Evaluate patients for signs and symptoms of EPI
It is key to take a history in your patients suspected of having EPI since not all patients will present with typical signs and symptoms of EPI. Some patients may limit fat intake to minimize symptoms.3,4
Patients with EPI may present with one or more of the following signs and symptoms4-6:
- Abdominal pain
- Unexplained weight loss
Consider EPI in patients with associated conditions
Think about EPI in patients who have one of the conditions known to be associated with EPI.
Conditions and surgical procedures associated with EPI7-15:
- Chronic pancreatitis (CP)
- Cystic fibrosis (CF)
- Pancreatic cancer
- Gastric surgery
- Diabetes (type I and IIIC)
- Obstruction of the biliary or pancreatic duct
Ask your patients specific questions to help them open up about their symptoms
Patients may find it difficult to discuss GI issues with their doctor and may be embarrassed to disclose their symptoms. Because EPI is largely a clinical diagnosis, asking specific questions can help you reach a diagnosis sooner.2*
- How urgently do you need to have bowel movements? How frequently?
- Do you wake in the middle of the night to have a bowel movement? How frequently?
- How would you describe your stool? Is it loose? Does it float? Is it greasy? Is the color pale?
- Does it smell very foul? Is it difficult to flush?
- Have you had any unexplained weight loss?
- Do you feel like you are managing your symptoms by limiting what you eat?
Code directly for EPI using
ICD-10 code K86.8116
An open conversation can reveal the facts
Use the EPI discussion guide to help you reach a diagnosis sooner.*
*Tests can confirm a diagnosis.
Tests that can help confirm a diagnosis of EPI
- Fecal elastase concentration (FE-1)2
- Qualitative fecal fat17
- Quantitative fecal fat: Standard for fat maldigestion (patient must follow a diet of 100g of fat/day)17,18
- Secretin-pancreozymin stimulation (performed at specialized centers)1
Clinically Diagnosing EPI
References: 1. Fieker A, Philpott J, Armand M. Enzyme replacement therapy for pancreatic insufficiency: present and future. Clin Exp Gastroenterol. 2011;4:55-73. 2. Leeds JS, Oppong K, Sanders DS. The role of fecal elastase-1 in detecting exocrine pancreatic disease. Nat Rev Gastroenterol Hepatol. 2011;8(7):405-415. 3. Durie P, Baillargeon JD, Bouchard S, Donnellan F, Zepeda-Gomez S, Teshima C. Diagnosis and management of pancreatic exocrine insufficiency (PEI) in primary care: consensus guidance of a Canadian expert panel. Curr Med Res Opin. 2018;34(1):25-33. 4. Domínguez-Muñoz JE. Pancreatic enzyme therapy for pancreatic exocrine insufficiency. Curr Gastroenterol Rep. 2007;9(2):116-122. 5. Ferrone M, Raimondo M, Scolapio JS. Pancreatic enzyme pharmacotherapy. Pharmacotherapy. 2007;27(6):910-920. 6. Alkaade S, Vareedayah AA. A primer on exocrine pancreatic insufficiency, fat malabsorption, and fatty acid abnormalities. Am J Manag Care. 2017;23(suppl 12):203S-209S. 7. Keller J, Layer P. Human pancreatic exocrine response to nutrients in health and disease. Gut. 2005;54(suppl 6):1-28.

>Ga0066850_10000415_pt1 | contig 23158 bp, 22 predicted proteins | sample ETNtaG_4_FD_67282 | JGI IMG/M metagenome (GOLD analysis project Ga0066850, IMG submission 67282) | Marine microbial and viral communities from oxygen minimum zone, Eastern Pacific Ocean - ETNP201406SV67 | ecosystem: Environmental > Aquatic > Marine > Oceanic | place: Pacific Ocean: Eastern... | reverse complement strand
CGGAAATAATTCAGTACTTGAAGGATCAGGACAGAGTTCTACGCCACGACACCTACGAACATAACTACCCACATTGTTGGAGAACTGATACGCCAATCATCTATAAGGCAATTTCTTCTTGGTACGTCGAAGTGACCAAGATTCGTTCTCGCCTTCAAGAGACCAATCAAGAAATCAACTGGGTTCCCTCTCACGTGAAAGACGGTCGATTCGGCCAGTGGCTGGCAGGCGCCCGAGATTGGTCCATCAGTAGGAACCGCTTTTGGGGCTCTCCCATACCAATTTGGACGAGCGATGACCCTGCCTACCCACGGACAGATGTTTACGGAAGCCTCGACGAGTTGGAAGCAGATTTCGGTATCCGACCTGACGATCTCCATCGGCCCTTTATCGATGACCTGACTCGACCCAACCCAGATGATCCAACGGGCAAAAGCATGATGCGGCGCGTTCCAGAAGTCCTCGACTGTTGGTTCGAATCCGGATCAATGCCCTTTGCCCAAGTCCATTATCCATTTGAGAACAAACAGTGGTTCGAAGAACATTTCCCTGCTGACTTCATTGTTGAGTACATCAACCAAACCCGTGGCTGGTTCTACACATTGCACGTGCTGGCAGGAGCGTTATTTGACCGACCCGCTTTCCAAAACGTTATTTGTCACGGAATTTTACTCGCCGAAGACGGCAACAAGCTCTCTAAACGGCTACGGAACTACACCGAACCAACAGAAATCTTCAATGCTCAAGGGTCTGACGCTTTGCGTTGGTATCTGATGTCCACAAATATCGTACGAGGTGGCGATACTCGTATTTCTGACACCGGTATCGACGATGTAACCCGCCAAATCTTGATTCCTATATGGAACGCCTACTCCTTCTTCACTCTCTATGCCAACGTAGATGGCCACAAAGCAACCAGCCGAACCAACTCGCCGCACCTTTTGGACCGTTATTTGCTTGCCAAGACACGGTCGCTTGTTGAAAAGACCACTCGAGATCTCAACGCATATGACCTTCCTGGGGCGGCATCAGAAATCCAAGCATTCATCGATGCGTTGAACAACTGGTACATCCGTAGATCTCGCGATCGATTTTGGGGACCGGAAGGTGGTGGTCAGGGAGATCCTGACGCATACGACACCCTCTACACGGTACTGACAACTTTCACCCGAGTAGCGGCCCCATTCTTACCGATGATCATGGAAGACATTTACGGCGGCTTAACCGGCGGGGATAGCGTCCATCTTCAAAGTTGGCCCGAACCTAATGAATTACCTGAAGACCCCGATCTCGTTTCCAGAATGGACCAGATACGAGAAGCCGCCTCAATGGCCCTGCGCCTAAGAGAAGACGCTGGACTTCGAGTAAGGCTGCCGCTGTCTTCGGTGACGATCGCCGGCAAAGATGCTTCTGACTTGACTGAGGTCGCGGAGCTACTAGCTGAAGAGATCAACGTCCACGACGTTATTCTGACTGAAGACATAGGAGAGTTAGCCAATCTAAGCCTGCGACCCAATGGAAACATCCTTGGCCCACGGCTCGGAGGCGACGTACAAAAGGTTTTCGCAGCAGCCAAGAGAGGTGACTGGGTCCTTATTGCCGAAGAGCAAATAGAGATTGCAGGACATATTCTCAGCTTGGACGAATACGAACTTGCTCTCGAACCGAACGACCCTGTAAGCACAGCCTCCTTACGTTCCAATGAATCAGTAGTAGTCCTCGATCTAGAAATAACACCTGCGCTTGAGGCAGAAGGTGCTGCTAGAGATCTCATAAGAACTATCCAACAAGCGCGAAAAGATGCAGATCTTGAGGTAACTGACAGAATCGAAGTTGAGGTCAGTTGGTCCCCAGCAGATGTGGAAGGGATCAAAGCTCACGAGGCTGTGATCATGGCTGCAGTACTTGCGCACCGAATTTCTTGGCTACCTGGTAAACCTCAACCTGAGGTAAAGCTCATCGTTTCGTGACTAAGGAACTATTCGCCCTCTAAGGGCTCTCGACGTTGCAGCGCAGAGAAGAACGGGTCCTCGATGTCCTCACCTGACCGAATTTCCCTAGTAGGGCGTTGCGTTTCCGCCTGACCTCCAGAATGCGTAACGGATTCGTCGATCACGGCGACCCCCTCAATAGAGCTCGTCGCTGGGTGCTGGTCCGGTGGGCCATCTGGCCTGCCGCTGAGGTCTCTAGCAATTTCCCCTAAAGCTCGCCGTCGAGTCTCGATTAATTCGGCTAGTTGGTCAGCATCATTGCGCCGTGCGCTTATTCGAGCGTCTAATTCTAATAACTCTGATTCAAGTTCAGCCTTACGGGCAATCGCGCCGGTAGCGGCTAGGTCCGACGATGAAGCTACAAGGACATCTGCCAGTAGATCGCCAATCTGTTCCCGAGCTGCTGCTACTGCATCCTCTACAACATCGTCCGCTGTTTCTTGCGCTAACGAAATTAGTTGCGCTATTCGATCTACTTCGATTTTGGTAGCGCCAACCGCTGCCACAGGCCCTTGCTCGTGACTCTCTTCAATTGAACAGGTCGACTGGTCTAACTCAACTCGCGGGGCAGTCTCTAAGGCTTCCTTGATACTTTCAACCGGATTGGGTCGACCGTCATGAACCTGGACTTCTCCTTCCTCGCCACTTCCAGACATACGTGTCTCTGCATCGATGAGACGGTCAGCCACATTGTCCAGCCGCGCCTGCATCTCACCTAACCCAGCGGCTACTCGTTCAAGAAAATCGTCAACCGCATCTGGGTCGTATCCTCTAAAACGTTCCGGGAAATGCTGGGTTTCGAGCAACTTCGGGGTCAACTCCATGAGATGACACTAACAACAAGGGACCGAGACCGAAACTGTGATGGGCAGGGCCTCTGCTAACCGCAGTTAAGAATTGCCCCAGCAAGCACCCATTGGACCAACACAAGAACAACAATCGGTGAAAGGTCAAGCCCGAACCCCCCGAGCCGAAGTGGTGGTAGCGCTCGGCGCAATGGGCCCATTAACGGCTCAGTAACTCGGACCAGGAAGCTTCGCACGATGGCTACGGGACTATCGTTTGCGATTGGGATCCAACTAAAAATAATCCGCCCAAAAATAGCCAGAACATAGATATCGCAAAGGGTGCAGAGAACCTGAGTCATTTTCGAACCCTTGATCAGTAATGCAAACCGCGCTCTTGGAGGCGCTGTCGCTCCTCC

8. Yuasa Y, Murakami Y, Nakamura H, et al. Histological loss of pancreatic exocrine cells correlates with pancreatic exocrine function after pancreatic surgery. Pancreas. 2012;41(6):928-933.
9. Expert Committee on the Diagnosis and Classification of Diabetes Mellitus. Report of the expert committee on the diagnosis and classification of diabetes mellitus. Diabetes Care. 2003;26(suppl 1):5S-20S. 10. Hardt PD, Hauenschild A, Jaeger C, Teichmann J, Bretzel RG, Kloer HU; for the S2453112/S2453113 Study Group. High prevalence of steatorrhea in 101 diabetic patients likely to suffer from exocrine pancreatic insufficiency according to low fecal elastase 1 concentrations: a prospective multicenter study. Dig Dis Sci. 2003;48(9):1688-1692. 11. Cavalot F, Bonomo K, Fiora E, et al. Does pancreatic elastase-1 in stools predict steatorrhea in type 1 diabetes? Diabetes Care. 2006;29(3):719-721. 12. Hahn JU, Kerner W, Maisonneuve P, Lowenfels AB, Lankisch PG. Low fecal elastase 1 levels do not indicate exocrine pancreatic insufficiency in type-1 diabetes mellitus. Pancreas. 2008;36(3):274-278. 13. Bures J, Cyrany J, Kohoutova D, et al. Small intestinal bacterial overgrowth syndrome. World J Gastroenterol. 2010;16(24):2978-2990. 14. Czakó L, Hegyi P, Rakonczay Z, Wittmann T, Otsuki M. Interactions between the endocrine and exocrine pancreas and their clinical relevance. Pancreatology. 2009;9(4):351-359. 15. Hackert T, Schütte K, Malfertheiner P. The pancreas: causes for malabsorption. Viszeralmedizin. 2014;30(3):190-197. 16. Centers for Disease Control and Prevention. ICD-10 Coordination and Maintenance Committee Meeting, March 18-19, 2015. 17. Hammer HF. Pancreatic exocrine insufficiency: diagnostic evaluation and replacement therapy with pancreatic enzymes. Dig Dis. 2010;28(2):339-343. 18. Mayo Foundation for Medical Education and Research. Test ID: FATF - Specimen: Fat, Feces. Mayo Clinic website. http://www.mayomedicallaboratories.com/test-catalog/Specimen/8310. Accessed October 2, 2018. 19. EPI Uncovered. American Gastroenterological Association website. https://www.gastro.org/press-release/largest-analysis-examining-barriers-to-epi-diagnosis-finds-patients-with-digestive-health-issues-overlook-their-symptoms. Published October 24, 2016. Accessed December 4, 2018. 20. Data on file. AbbVie Inc. Source: SHS data (2015-2017), 2017. 21. Data on file. Ruder Finn GI Symptoms Study (by Harris Interactive); 2013.